Carl DeMarco on August 10, 2022
Recently released statistics by the Centers of Disease Control and Prevention (CDC) showed a massive increase in youth homicides in 2020, of which African-American youth made up the largest margin.
Youth homicides were up 47% across the nation, the CDC reported Monday. The homicide rate among African-American youth was nearly 15 times higher than that of white Americans and five times the rate of Hispanics. Between 2019 and 2020, the homicide rate for African-Americans between the ages of 15-19 increased by 37.38%, according to CDC data.
In 2020 alone, 1,647 African-Americans between 15 and 19-years-old were victims of homicides, according to the statistics. The homicide rate in June of 2020 was 60% higher than the reported numbers in 2019.
After the murder of George Floyd in May 2020, the Black Lives Matter Movement organized protests across the nation, the Daily Caller previously reported, a number of which escalated to riots in American cities. New York, Atlanta, and Washington D.C. became “hotspots for unrest,” in the weeks following Floyds murder.
“I think in general the focus is not always on violence within the community, when it happens nobody even raises an eyebrow,” Jonathan Saintiche, an African-American officer with the Peekskill Police Department, told the Daily Caller News Foundation. Saintiche stated that most homicides or violence only gain attention only when a police officer is involved or the event occurred between members of two different races.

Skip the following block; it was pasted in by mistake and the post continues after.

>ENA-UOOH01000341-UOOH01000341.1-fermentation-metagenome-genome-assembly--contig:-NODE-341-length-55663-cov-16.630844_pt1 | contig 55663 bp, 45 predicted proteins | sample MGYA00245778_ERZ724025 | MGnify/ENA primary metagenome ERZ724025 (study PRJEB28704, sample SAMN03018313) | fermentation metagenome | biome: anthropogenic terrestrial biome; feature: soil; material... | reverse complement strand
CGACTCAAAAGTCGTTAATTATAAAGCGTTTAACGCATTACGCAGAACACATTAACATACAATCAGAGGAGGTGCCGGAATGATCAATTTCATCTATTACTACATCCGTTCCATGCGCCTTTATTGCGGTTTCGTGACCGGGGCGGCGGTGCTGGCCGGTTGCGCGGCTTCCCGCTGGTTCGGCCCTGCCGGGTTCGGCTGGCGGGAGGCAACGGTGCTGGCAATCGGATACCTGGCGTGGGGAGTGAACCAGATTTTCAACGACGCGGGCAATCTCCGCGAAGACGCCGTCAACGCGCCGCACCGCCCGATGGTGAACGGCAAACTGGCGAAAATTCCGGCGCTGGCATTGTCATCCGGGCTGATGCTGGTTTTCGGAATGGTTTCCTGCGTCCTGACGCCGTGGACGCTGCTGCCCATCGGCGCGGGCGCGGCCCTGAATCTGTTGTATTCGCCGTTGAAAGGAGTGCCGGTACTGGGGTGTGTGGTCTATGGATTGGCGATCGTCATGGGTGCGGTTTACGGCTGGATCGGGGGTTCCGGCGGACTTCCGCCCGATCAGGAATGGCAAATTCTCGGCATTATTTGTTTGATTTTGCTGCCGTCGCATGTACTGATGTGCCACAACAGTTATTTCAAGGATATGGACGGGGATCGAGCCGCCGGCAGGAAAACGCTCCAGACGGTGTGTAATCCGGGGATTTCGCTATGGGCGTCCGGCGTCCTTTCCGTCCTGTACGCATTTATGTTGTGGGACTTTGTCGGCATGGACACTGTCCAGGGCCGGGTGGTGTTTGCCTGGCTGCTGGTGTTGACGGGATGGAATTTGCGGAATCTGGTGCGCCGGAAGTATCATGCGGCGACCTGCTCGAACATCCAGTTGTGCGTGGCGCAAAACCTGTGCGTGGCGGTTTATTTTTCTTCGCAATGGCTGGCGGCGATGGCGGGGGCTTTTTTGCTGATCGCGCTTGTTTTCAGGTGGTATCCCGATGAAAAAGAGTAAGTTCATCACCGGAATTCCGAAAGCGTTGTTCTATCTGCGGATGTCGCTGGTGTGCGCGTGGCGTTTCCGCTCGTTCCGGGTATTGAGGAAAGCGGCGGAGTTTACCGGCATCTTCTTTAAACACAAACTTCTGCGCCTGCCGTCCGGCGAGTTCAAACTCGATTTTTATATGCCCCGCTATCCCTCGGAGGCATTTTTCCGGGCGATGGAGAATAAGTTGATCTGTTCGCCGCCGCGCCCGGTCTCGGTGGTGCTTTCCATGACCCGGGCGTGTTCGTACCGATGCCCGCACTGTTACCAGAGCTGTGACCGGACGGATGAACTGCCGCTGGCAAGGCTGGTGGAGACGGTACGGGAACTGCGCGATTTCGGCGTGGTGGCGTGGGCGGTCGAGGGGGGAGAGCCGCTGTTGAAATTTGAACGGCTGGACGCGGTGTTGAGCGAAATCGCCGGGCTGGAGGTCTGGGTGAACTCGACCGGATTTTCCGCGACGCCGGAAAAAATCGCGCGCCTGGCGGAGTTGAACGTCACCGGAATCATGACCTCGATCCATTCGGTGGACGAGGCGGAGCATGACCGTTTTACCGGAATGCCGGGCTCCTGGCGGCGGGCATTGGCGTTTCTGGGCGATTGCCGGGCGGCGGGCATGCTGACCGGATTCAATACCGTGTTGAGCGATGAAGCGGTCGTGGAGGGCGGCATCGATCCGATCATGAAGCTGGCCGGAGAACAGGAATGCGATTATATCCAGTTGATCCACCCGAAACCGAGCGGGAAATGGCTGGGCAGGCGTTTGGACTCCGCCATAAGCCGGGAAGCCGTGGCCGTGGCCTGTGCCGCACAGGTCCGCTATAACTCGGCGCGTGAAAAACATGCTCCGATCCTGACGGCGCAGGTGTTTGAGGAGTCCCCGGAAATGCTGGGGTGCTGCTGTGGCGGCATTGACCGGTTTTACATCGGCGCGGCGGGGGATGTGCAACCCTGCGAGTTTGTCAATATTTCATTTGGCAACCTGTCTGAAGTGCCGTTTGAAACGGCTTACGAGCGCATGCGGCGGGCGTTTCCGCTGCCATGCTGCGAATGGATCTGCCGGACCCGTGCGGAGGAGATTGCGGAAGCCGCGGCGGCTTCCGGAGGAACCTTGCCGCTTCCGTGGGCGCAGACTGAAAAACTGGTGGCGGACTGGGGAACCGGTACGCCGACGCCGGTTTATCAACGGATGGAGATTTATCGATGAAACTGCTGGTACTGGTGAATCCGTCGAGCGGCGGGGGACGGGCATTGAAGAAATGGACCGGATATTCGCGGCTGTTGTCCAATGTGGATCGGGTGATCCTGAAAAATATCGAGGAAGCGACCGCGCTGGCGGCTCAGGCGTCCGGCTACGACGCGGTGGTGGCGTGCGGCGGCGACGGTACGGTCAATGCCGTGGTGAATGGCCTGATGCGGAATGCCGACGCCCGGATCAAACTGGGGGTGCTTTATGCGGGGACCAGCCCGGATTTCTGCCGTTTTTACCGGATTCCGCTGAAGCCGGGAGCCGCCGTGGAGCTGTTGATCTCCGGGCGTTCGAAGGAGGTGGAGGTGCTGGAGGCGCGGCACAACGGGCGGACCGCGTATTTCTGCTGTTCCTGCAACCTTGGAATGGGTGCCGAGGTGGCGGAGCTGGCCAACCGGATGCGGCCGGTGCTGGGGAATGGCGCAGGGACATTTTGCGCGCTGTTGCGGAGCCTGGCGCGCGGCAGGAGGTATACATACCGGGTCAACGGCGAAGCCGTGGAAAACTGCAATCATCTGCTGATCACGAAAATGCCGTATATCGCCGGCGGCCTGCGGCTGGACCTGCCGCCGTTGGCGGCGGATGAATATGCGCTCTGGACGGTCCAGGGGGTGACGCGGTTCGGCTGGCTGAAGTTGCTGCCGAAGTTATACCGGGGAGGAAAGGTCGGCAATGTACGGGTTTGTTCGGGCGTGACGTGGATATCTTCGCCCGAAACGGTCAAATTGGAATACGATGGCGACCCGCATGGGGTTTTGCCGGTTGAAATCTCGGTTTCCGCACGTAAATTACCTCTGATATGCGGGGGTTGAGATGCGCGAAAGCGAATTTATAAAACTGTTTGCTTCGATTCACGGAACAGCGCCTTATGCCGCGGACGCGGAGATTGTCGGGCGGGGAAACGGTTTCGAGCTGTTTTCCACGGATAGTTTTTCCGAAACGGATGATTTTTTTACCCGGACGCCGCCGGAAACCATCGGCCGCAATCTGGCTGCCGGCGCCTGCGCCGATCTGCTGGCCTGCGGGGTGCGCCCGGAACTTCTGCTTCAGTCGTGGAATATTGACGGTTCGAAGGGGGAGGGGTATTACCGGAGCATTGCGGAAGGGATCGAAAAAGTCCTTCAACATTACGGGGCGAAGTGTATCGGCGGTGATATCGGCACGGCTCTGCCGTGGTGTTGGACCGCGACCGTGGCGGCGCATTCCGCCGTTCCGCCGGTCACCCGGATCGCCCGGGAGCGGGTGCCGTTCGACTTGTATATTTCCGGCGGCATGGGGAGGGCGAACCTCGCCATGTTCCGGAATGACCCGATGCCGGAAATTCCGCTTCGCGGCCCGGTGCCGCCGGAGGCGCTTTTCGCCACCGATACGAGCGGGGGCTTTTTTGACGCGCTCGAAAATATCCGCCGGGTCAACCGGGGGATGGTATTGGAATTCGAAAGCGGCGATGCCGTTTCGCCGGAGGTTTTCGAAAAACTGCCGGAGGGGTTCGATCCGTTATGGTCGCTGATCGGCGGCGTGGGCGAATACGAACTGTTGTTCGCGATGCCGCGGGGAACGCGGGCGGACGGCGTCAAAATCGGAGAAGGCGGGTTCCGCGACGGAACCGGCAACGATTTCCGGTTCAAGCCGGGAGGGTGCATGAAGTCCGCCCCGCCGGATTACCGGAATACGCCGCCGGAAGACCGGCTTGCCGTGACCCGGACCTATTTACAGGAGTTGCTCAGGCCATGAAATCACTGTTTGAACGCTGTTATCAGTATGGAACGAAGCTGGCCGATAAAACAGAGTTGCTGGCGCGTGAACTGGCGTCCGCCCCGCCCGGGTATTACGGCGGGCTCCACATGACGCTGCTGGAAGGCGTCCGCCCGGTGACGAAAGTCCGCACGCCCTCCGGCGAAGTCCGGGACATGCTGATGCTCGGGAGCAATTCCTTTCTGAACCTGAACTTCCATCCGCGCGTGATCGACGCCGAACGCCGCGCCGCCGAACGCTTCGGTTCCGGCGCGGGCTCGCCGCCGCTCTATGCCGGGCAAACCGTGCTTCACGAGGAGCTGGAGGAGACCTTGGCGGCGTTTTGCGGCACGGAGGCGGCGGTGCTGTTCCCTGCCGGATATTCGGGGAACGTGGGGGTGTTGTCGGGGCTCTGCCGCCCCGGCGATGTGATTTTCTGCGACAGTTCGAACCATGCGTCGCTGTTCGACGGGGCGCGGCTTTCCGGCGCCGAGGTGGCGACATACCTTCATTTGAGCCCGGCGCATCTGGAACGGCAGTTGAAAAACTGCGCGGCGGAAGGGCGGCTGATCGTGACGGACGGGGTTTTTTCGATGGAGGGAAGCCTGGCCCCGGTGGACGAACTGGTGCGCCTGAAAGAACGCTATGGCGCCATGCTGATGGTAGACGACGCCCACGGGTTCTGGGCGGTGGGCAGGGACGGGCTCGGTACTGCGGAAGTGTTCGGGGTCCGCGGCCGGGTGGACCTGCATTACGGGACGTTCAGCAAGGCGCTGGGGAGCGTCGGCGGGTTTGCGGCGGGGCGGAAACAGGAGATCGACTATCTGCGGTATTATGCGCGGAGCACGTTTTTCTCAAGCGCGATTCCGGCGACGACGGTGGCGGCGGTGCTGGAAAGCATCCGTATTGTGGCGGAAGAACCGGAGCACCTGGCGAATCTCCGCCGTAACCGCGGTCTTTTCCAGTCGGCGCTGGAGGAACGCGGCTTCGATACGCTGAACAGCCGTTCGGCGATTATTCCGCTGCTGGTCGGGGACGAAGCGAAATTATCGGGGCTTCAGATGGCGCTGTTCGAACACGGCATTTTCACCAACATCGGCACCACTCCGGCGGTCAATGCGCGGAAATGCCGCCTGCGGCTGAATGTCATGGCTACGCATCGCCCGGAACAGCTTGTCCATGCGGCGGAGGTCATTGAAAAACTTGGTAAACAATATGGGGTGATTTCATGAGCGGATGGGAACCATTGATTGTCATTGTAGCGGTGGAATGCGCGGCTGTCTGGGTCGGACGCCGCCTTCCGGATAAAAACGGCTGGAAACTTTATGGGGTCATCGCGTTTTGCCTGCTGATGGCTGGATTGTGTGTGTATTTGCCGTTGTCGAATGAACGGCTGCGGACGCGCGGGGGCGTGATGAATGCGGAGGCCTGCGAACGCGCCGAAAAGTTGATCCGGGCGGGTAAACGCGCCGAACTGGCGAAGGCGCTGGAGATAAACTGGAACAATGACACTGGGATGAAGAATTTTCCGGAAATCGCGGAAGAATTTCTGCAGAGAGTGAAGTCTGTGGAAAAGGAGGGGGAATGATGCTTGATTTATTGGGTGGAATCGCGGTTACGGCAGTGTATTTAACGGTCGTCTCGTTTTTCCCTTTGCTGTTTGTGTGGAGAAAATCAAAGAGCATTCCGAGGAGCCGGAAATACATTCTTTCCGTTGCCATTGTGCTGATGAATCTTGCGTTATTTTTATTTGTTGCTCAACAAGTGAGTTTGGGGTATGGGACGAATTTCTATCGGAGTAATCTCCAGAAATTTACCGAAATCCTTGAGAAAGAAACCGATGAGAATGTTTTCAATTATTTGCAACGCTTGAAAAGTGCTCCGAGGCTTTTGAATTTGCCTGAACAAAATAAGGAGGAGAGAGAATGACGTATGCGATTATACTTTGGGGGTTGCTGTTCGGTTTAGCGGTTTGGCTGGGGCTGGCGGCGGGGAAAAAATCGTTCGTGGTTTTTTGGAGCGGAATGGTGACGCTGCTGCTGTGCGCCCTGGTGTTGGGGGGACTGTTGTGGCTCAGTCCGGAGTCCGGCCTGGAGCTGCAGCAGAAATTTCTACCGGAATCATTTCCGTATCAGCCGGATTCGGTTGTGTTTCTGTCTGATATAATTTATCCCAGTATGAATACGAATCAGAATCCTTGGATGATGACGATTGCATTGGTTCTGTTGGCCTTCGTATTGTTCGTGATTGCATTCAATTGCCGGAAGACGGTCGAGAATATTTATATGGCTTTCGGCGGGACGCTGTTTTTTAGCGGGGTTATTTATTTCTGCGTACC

Saintiche argued that all homicides or violent acts should be focused on the same way, regardless of the circumstance.
Across all age groups [from those less than one years old to those +85], African Americans saw a 35.8% increase in homicides between 2019 and 2020 totalling up to 13,780 deaths, according to the CDC.
Saintiche asserted that the way to stop the violence is to focus on building stronger relationships within the home, while acknowledging this was the “golden question” people have been trying to answer. He argued that replacing the current culture of encouraging “gun play” could potentially help America’s youth and those in the African-American community not fall victim to violence.
The Black Lives Matter organization, National Organization of Black Law Enforcement, the Atlanta Police Department and the National Sheriffs Association did not respond to the DCNF’s request for comment.
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